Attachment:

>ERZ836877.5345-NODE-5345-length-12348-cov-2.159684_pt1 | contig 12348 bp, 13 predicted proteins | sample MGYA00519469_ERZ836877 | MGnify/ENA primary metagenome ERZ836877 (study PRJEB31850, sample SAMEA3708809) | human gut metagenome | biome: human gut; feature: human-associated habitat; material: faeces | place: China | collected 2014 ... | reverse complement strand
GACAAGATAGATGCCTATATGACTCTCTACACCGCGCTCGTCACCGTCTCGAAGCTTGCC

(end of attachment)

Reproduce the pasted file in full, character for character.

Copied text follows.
>ERZ836877.5345-NODE-5345-length-12348-cov-2.159684_pt1 | contig 12348 bp, 13 predicted proteins | sample MGYA00519469_ERZ836877 | MGnify/ENA primary metagenome ERZ836877 (study PRJEB31850, sample SAMEA3708809) | human gut metagenome | biome: human gut; feature: human-associated habitat; material: faeces | place: China | collected 2014 ... | reverse complement strand
GACAAGATAGATGCCTATATGACTCTCTACACCGCGCTCGTCACCGTCTCGAAGCTTGCC